By Chris Lane
By Jeff Balke
By Aaron Reiss
By Angelica Leicht
By Dianna Wray
By Aaron Reiss
By Camilo Smith
By Craig Malisow
The agent casts a bleary eye over the Rio Grande toward the sallow glow of downtown Matamoros. It's after 1 a.m. on this balmy May night. Sitting in his SUV on a bluff beside Gateway International Bridge in Brownsville, the fleshy Hispanic fellow wears the dull expression of a convenience store clerk on the graveyard shift -- not the hard stare of a soldier on the front lines against illegal immigration.
"Not a whole lot to do," he says. Rather than waste eight perfectly good hours, the young agent sometimes brings along homework. With his free time on duty with the U.S. Border Patrol, he has made solid headway toward a college degree.
Calm prevails up and down the line. It's the kind of pregnant calm that only a military-style occupation can deliver. Every quarter-mile or so along the dirt roads that snake between the river and the city sits a white-and-green Ford Expedition with an agent inside. Stadium-style lights line the straight levee road, blasting away the darkness and attracting nations of insects. Completing the full-court press against Latin America's poor are elevated observation posts fitted with night-vision scopes.
For agents, who signed up to fight off the smugglers, bandits and migrants who once flooded these parts, the foe is simple, insidious boredom. Conversation-starved, they venture off to visit their neighbors, shooting the bull through open windows. They guzzle coffee, chew tobacco and suck sunflower seeds to stay awake. One reserved fellow has his Bible. Another says he tunes in to Rush Limbaugh. Rumors abound about brazen agents who sneak small TV sets onto the line during football season.
Agent Lucky Fish hasn't encountered an undocumented immigrant in days, but that doesn't stop the 38-year-old from the Texas Hill Country from periodically checking the ground for footprints. West of downtown, Chris Ramnes, a chiseled 34-year-old Kentucky native, has just emerged mud-streaked from the carrizo-strewn bank where he checked a tripped motion sensor. Probably just a nutria foraging or something, he guesses, sounding disappointed.
Some say this is the peace of a border reclaimed. Operation Rio Grande commenced four years ago, bringing scores of new agents with high-tech gear. They marched in like a conquering army and have since turned back the tide of migrants that once washed over Brownsville en route to Houston and elsewhere. Having secured the city and surrounding areas, the patrol is steadily moving upriver and eventually will link with similar crackdowns across the Southwest to take back the entire 2,000-mile U.S.-Mexican frontier. That's the dream, anyway.
There are men and women in Border Patrol green who believe they have become high-dollar mannequins in a bankrupt window-dressing campaign. Thousands of immigrants still are coming in through South Texas, they argue. The Border Patrol is just catching fewer.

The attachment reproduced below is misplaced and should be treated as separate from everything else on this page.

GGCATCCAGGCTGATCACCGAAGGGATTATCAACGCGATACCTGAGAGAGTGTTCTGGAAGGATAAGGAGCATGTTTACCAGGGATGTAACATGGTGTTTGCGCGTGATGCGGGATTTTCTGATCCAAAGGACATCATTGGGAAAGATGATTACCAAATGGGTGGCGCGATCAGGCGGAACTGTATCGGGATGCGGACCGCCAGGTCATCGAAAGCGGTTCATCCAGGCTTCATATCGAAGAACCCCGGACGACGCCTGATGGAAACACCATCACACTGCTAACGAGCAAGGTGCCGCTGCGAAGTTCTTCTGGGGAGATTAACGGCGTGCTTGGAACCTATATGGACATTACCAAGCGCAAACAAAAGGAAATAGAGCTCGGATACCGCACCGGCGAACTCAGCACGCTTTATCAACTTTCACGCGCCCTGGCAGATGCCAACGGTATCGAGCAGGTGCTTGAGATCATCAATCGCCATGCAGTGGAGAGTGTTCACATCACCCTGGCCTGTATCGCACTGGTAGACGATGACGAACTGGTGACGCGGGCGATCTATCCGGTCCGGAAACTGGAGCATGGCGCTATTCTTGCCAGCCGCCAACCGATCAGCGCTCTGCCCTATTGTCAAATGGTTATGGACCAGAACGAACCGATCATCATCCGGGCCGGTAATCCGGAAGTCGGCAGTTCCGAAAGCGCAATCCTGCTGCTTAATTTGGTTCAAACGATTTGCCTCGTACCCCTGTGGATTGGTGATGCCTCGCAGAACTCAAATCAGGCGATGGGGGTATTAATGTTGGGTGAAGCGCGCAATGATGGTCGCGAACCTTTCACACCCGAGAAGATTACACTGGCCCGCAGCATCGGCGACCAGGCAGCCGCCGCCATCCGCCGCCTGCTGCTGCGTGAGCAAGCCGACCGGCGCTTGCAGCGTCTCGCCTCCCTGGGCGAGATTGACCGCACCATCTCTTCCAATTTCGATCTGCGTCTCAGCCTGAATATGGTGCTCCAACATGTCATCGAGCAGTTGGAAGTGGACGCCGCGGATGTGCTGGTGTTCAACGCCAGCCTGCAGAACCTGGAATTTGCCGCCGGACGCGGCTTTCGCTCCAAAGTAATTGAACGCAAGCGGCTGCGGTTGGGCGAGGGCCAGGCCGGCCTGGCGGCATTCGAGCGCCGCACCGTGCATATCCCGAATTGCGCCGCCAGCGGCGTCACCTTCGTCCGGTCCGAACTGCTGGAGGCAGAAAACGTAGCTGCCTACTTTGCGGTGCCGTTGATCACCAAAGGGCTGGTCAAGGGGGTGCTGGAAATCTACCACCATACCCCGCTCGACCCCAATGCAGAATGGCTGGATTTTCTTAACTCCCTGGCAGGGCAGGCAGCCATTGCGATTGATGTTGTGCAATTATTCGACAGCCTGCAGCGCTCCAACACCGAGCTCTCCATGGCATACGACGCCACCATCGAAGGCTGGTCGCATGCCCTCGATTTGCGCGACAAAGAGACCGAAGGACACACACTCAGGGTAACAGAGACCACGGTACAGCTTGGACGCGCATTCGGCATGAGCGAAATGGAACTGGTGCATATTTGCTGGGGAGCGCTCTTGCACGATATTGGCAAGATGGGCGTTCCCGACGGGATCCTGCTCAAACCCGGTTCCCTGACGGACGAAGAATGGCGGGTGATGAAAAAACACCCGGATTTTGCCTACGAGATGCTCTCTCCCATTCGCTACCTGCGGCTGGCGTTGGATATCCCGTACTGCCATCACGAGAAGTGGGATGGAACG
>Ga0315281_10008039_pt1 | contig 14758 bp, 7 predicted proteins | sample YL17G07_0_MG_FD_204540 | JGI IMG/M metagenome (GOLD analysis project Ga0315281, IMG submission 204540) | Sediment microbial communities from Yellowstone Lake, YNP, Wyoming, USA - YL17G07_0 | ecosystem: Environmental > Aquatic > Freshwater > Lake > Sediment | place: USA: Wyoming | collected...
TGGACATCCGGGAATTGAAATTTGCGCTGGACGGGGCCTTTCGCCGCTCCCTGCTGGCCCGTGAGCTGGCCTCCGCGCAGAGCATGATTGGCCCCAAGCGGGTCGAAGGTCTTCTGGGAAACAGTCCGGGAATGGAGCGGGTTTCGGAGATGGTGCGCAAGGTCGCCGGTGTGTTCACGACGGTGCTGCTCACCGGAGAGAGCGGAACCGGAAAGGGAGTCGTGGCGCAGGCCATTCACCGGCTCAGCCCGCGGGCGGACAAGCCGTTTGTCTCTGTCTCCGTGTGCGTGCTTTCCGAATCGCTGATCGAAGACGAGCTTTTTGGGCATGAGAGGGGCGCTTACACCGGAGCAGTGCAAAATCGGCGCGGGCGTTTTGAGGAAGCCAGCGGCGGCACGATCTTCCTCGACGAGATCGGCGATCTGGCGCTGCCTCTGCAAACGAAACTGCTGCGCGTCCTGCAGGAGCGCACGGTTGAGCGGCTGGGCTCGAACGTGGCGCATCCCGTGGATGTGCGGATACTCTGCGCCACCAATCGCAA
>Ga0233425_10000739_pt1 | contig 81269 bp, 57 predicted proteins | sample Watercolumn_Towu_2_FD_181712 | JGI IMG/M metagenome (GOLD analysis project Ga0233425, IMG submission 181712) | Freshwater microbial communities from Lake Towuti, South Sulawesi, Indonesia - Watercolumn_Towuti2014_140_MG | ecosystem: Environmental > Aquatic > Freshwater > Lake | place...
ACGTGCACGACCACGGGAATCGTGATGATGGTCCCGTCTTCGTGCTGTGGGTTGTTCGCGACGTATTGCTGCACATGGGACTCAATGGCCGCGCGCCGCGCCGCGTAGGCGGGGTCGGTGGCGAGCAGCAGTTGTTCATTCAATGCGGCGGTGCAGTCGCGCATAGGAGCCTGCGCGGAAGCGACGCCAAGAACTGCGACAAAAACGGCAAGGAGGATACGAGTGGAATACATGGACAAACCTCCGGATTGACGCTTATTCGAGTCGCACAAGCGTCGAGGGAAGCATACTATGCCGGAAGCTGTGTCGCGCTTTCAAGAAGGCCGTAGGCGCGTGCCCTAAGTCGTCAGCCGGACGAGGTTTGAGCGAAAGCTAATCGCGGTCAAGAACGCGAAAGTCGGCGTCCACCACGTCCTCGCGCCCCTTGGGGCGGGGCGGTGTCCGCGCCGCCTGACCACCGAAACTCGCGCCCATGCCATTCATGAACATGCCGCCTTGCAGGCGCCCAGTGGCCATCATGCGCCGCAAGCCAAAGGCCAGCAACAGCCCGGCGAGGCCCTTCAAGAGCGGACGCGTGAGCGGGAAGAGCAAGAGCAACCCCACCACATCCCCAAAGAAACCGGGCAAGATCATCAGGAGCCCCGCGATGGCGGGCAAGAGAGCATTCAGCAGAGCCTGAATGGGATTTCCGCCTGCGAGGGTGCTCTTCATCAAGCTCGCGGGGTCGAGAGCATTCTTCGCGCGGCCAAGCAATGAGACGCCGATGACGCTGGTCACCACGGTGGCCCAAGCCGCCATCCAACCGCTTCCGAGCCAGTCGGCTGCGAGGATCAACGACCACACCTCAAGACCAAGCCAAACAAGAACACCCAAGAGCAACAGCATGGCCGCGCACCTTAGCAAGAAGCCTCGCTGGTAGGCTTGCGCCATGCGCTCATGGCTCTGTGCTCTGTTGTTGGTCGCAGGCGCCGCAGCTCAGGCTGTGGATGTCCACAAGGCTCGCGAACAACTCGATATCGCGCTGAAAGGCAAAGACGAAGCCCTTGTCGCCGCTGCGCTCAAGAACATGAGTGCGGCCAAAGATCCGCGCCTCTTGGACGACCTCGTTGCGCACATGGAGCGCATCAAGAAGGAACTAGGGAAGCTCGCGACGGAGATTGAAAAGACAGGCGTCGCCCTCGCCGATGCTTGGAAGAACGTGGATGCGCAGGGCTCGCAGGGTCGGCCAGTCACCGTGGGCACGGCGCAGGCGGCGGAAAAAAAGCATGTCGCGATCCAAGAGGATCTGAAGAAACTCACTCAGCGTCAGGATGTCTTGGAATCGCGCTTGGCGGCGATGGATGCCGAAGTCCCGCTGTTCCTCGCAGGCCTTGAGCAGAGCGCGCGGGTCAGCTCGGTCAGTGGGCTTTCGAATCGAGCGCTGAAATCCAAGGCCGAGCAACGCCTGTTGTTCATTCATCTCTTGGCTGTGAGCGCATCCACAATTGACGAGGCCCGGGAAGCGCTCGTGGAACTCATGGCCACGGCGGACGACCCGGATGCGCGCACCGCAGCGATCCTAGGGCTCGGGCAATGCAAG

"Apprehensions are down because they're going around us and we're not moving around to make more apprehensions," says Danny Ramirez, a Border Patrol union official and veteran agent in Port Isabel. "You're up there in Houston. Can you actually tell me there's a decrease [in the number of illegal immigrants]?"
The agent got the call in early 1998 to work Operation Doorstop, an ongoing campaign in Raymondville to choke off a notorious smuggling route along U.S. Highway 77. He was excited. Doorstop meant lots of tracking in the brush and patrolling highways and back roads. In the past, the detail had netted as many as 3,500 migrants a month. Once again, agents were reaping a bounty. They were dumbfounded when it got shut down after only two weeks.
"All I know is that they started the operation, we were making arrests and they stopped it," he recalls, speaking on condition of anonymity. He cites the case as a deliberate attempt by supervisors to keep officers from catching undocumented immigrants.
Why the Border Patrol would even conceivably aim for something so contradictory to its mission goes to the heart of Operation Rio Grande, one of a wave of new crackdowns that have radically changed agency strategy. In the past, the Border Patrol focused on capturing migrants after they illegally entered the United States. But El Paso's Operation Hold-the-Line in 1993 ushered in an era of deterrence with a colossal buildup of fences, lights and new agents.
The idea was to keep undocumented workers from crossing into the city where they could easily blend in with crowds. The following year, a similar operation came to San Diego, long the scene of storming hordes and overwhelmed agents. In August 1997 the Border Patrol launched Operation Rio Grande in Brownsville.
The strategy transformed the role of an agent. Gone were the free-ranging days spent "cutting sign," the art of tracking prey in the brush. Now most agents would be confined to specific areas on the front line.
The profound shift also required a new way of measuring success. The Border Patrol used to equate a high number of apprehensions with effectiveness -- a kind of "body-count mentality," in the words of Mark Krikorian, the executive director of the Center for Immigration Studies in Washington, D.C. That changed with the deterrence-based initiatives. To rate as successful, an operation like Rio Grande would have to produce fewer arrests, since fewer people presumably would be crossing illegally into the United States.